Every cell of your body needs thyroid hormones to function optimally. Thyroid conversion issues, autoimmune thyroid conditions, and thyroid resistance are all issues that don’t show up in standard labs.
Functional medicine labs: A comprehensive functional medicine thyroid panel includes Free and Total T3 (active thyroid hormone), Reverse T3, and thyroid antibodies to rule out autoimmune thyroid problems.
2. Estrogen + Progesterone
The ratio of the three forms of estrogen – estrone (E1), estradiol (E2), estriol (E3) – is important for both women and men. Progesterone works to neutralize the effects of too much estrogen to avoid estrogen dominance problems.
Functional medicine labs: A full blood and salivary female hormone panel, including all estrogen isomers.
An imbalance of cortisol - your body’s stress hormone - can lead to adrenal fatigue and further hormone problems.
Functional medicine labs: The 24-Hour Adrenal Stress Index is a salivary test that tracks your cortisol levels.
Insulin resistance happens when your body is producing insulin but not using it effectively. This can lead to metabolic health problems like weight loss resistance and diabetes.
Functional medicine labs: Serum insulin, c-peptide, fasting blood sugar, and HgbA1c will assess your blood sugar levels.
Both men and women need testosterone. While men naturally have higher testosterone levels than women, too much or too little testosterone proportionate to your gender, can result in major health problems.
Functional medicine labs: Blood and saliva testosterone and DHEA panel.
Leptin is a hormone produced by your fat cells that directs your brain to use your body’s fat stores for energy. Leptin resistance occurs when your body stops recognizing leptin, leading to unnecessary fat storage.
Functional medicine labs: Serum leptin
How much does it cost to get your hormones tested?
Depending on your insurance, chances are higher that your lab work will be covered through your conventional doctor and sometimes even your functional medicine doctor. On the other hand, a lot of at-home functional hormone saliva and urine labs are considered elective tests that aren’t always covered by your insurance but they can be purchased through an HSA or FSA account. Talk with your insurance provider on how to get hormones tested based on what is covered and what you will need to pay out of pocket.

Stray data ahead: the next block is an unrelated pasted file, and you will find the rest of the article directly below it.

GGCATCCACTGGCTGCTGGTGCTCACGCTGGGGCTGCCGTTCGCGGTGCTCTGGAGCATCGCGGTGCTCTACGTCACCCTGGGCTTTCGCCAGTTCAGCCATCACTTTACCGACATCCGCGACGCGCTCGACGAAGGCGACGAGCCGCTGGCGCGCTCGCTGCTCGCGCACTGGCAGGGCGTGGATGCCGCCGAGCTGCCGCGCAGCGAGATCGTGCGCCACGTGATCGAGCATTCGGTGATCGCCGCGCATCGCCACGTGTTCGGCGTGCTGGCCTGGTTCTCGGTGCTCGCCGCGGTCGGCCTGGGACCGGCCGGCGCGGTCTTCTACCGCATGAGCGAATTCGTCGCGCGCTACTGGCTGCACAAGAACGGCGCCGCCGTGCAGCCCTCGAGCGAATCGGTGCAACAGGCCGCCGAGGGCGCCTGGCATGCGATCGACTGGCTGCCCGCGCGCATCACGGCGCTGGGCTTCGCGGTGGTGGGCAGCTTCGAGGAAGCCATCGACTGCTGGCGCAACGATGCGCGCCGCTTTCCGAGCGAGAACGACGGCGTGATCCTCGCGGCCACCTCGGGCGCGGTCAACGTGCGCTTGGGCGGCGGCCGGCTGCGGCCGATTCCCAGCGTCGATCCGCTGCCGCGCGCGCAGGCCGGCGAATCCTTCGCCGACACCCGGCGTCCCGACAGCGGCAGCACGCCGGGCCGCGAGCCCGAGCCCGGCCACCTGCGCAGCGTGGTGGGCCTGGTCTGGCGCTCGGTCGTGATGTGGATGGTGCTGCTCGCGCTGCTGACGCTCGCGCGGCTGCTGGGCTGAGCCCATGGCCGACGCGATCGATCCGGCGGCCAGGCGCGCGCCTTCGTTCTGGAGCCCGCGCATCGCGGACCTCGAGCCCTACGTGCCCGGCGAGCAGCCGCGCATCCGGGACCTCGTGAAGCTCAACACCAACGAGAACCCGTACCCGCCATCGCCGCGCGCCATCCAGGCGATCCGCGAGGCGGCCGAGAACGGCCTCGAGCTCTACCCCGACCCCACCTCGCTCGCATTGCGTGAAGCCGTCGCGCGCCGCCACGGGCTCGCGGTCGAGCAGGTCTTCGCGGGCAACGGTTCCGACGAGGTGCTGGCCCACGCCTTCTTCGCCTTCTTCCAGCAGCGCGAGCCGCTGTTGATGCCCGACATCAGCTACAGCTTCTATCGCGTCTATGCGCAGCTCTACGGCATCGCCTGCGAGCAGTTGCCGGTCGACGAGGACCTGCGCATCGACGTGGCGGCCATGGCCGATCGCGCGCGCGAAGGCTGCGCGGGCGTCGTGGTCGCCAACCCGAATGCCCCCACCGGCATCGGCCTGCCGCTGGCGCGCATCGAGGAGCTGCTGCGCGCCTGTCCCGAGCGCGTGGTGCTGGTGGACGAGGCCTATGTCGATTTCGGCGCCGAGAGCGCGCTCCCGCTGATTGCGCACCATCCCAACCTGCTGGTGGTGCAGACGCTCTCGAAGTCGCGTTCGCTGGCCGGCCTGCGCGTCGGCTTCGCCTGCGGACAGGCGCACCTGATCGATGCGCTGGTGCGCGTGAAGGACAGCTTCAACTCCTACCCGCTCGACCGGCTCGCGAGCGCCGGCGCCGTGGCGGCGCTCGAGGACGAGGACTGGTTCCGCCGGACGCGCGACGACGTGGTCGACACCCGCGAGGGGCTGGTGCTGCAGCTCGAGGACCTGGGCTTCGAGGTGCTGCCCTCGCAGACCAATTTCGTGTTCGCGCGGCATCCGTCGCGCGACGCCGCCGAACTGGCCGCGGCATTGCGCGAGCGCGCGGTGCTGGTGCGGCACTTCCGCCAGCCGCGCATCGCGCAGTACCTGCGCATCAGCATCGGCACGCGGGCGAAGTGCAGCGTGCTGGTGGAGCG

Natural treatments for hormonal imbalance
1. Change your diet
Everything from too much sugar, processed foods, and underlying food intolerances can throw your hormones out of whack. Start by incorporating more clean, whole food sources into your diet including healthy fats which are necessary for hormone production.
2. Try adaptogens
These natural plant and herbal medicines are known for their ability to rebalance hormones and alleviate stress with little (if any) symptoms.
3. Limit toxin exposure
Endocrine disruptors and other chemicals can wreak havoc on your hormones. Make the switch to non-toxic beauty, cleaning, and personal care products to limit your toxin exposure as much as possible.
For a complete functional medicine guide to rebalancing your hormones naturally, check out my article here.
Hormonal health and weight gain
One of the biggest side effects of hormone imbalances is weight gain and weight loss resistance. Weight gain and the presence of visceral fat are a sign that your system is out of balance, and that can greatly affect how well your body burns fat, specifically belly fat.
Your hormones send instructions from one area of your body to another, to direct metabolic functions. When one hormone or hormone-producing organ goes awry, it can inhibit the whole process, and since metabolism is directly linked to your body’s ability to use food for fuel, this can send your fat-burning ability into a tailspin.
This is why the standard medical advice to lose weight doesn’t work. Instead of focusing on why weight gain is happening in the first place, it is shifting the focus to the symptom itself rather than the true health problem. To learn more about how hormones affect your weight and exactly what to do about it, check out my article here.
Seeking help from a functional medicine expert
If you suspect that you have a hormone imbalance, it's important to seek out help from your doctor right away. In my telehealth functional medicine clinic, we take a whole-body approach to hormone health, taking into account everything from diet to chronic stress. This, combined with your comprehensive lab work, we are able to come up with a plan of action to address your symptoms and rebalance your hormones.
Schedule a telehealth consultation today to learn more about how we can help you with functional medicine.
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BY DR. WILL COLE
Dr. Will Cole, DNM, IFMCP, DC is a leading functional medicine expert who consults people around the globe, starting one of the first functional medicine telehealth centers in the world. Named one of the top 50 functional and integrative doctors in the nation, Dr. Will Cole provides a functional medicine approach for thyroid issues, autoimmune conditions, hormonal imbalances, digestive disorders, and brain problems. He is the host of the popular The Art Of Being Well podcast and the New York Times bestselling author of Intuitive Fasting, Ketotarian, The Inflammation Spectrum and the brand new book Gut Feelings: Healing the Shame-Fueled Relationship Between What You Eat and How You Feel.